by Dana L. Grisham (with Thomas DeVere Wolsey and Linda Smetana)
The Need for Vocabulary Learning
The need for breadth and depth of vocabulary accelerates through the grades as students encounter more challenging academic texts in print and on the Internet (CCSS, 2010). Improving students’ vocabulary is critical if students are to develop advanced literacy levels required for success in school and beyond, in the world of higher education and the workplace (Biancarosa & Snow, 2006; Graves & Watts-Taffy, 2008; Lubliner & Grisham, 2012).
Research suggests that students with a well-developed vocabulary learn many more words indirectly through reading than from instruction (Cunningham & Stanovich, 2001). If wide reading promotes vocabulary development, then conversations about their reading with adults and peers also strengthen students’ word learning (Biemiller & Boote, 2006). The goal of effective vocabulary instruction is to promote a lively interest in words through student expression and participation in a learning community that enjoys playing with words, builds on individual interests as well as curriculum needs, and emphasizes self-efficacy in word learning (Beck, McKeown, & Kucan, 2008; Graves & Watts-Taffy, 2008). As we have noted in this blog, the impact of technology on vocabulary development also needs to be considered (Castek, Dalton & Grisham, 2012). In other contexts, we have suggested that technology integration should be generative in the sense that learners should use technological tools to satisfy their curiosity and to generate creations for learning and for the demonstration of learning (Grisham & Smetana, 2011).
Vocabulary instruction may occur before reading (preteaching important vocabulary), during reading (teaching what emerges as needed), and after reading. Vocabulary Self-collection Strategy or VSS (Haggard, 1982), is an after reading strategy.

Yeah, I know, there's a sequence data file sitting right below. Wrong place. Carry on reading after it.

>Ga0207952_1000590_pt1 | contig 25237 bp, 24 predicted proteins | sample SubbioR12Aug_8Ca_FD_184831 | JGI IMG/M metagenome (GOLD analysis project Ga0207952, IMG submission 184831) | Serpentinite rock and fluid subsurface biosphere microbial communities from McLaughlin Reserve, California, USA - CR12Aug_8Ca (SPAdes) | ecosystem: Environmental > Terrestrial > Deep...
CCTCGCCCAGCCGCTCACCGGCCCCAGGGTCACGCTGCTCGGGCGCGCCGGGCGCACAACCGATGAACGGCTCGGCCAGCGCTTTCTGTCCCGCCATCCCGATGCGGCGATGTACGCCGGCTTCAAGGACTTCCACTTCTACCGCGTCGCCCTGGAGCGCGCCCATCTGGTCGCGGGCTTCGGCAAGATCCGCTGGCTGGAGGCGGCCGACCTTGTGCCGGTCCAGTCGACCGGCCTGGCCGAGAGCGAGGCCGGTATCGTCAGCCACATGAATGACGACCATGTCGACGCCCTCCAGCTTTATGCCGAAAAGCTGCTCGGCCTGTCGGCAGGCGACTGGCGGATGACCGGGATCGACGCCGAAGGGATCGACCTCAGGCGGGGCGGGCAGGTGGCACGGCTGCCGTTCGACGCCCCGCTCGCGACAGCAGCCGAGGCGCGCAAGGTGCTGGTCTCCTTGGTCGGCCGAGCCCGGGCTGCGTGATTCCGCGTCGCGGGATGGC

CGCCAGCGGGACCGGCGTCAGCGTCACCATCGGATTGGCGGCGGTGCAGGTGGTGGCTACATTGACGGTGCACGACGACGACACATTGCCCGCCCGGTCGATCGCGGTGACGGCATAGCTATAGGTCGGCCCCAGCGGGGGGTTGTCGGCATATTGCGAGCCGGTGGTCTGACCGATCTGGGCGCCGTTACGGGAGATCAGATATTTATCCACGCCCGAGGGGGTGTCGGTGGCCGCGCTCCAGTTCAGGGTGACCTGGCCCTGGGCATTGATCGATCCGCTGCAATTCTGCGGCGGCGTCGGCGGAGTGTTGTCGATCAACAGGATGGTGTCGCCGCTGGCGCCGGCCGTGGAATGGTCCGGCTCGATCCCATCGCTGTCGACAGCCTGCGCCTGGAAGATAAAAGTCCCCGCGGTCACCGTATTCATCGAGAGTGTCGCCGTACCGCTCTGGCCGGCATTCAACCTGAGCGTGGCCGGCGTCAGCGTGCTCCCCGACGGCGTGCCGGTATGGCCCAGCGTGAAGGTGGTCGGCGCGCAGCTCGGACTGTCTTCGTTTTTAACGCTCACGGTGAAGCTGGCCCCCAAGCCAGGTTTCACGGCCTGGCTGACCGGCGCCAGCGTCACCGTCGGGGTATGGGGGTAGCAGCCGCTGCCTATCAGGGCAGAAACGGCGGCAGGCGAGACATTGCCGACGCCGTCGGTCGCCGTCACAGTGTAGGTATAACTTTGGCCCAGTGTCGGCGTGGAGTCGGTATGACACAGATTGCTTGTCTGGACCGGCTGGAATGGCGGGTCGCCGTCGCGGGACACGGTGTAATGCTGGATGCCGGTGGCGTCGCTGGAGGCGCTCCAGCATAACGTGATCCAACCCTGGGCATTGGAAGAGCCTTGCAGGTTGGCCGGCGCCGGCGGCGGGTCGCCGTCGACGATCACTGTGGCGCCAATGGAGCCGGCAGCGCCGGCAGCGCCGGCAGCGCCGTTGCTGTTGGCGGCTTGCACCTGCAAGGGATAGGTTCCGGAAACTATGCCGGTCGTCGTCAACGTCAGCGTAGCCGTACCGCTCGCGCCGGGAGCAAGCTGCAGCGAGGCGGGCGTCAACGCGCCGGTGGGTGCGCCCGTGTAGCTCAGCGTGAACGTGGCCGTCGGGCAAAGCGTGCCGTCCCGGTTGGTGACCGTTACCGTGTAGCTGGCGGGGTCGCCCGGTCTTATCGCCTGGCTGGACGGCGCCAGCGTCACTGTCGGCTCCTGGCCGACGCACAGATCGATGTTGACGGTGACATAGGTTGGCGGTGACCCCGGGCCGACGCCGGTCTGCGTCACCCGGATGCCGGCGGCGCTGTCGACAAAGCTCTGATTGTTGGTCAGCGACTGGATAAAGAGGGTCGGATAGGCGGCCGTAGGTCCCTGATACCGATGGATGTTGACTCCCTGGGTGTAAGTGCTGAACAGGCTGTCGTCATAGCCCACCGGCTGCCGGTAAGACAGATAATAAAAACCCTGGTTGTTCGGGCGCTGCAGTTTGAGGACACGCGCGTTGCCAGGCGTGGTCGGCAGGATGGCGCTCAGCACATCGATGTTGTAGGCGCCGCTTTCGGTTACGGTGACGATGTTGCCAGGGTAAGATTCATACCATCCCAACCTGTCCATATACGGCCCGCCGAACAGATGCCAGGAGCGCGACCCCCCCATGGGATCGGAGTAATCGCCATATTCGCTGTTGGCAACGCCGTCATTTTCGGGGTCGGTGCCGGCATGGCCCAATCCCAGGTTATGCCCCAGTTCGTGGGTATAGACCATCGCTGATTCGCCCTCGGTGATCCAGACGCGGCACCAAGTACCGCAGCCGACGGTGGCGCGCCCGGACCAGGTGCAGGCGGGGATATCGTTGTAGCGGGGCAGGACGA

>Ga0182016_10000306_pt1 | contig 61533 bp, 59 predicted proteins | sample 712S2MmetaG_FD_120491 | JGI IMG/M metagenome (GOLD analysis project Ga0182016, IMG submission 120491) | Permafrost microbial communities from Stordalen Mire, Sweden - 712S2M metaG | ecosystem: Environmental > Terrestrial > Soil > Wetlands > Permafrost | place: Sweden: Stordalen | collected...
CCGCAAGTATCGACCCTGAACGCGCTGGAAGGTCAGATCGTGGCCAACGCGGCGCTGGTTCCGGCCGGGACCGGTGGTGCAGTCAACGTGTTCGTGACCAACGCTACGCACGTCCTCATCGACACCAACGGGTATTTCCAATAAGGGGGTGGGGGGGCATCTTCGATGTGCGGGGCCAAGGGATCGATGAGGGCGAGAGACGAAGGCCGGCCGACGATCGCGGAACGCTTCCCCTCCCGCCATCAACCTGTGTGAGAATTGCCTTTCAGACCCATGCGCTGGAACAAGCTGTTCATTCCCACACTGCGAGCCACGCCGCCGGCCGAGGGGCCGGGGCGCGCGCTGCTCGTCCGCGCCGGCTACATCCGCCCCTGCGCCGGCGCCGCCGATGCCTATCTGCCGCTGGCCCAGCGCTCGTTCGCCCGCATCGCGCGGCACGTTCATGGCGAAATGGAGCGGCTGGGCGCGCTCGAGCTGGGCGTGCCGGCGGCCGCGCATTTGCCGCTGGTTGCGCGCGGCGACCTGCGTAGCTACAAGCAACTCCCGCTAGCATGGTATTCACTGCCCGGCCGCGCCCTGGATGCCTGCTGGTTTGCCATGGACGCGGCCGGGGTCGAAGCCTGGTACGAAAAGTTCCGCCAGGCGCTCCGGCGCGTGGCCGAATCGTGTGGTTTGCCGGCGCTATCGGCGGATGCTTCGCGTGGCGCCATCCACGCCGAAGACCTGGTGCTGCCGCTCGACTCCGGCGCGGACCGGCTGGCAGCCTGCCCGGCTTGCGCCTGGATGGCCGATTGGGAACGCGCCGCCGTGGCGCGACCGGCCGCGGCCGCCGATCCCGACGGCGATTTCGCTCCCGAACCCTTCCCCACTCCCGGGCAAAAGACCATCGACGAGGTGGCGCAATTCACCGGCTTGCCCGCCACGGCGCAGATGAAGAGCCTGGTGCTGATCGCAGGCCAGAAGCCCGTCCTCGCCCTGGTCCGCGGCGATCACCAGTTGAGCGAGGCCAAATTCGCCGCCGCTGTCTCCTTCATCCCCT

The Common Core (2010) requires that technology be integrated into instructional and independent learning sequences. Research has shown that the use of technology and technology-based instruction enhances student learning. In the post-reading vocabulary assignment we explore here, teachers may use use several forms of technology to increase student interest in vocabulary and a variant of the VSS strategy to engage students in more robust vocabulary learning.
Vocabulary Self-collection Strategy Plus (VSS+) occurs after a selection has been read and is based on the principles of VSS (Haggard, 1982), a researched-based strategy that captures the essence of vocabulary learning: multiple exposures to a word, multiple readings of a text, collaboration of students and teacher, oral discussions and presentations, selecting words that are important to know, writing a script and recording a podcast, Internet search for illustrations, and building semantic webs. Recently, two colleagues (Thomas DeVere Wolsey and Linda Smetana) and I worked in a fourth-grade classroom in a public school in Northern California, to teach the students how to make an online dictionary (e-dictionary) page using the VSS+ strategy. The three of us spent three hours with Mr. D’s 33 students, first in the classroom, then in the computer lab at their school.
VSS+ is a structure that becomes familiar to students so they can use it with more independence over time. It takes more time in the beginning as teachers and students get used to the technology, the time, and the process. To teach VSS+ we wanted to use text with interesting or unknown words or text dense with academic language. Mr. D provided us with a passage from the Science textbook in use in his classroom. Mr. D pre-taught some of the vocabulary and students had already read and discussed the package when we arrived.
Collaboration and peer learning are essential to the VSS+ strategy. Mr. D had the students divided into cooperative groups of 4 students. In order to differentiate instruction to meet the learning needs of students, they may be grouped heterogeneously or homogeneously as needed. Mr. D’s students were grouped heterogeneously.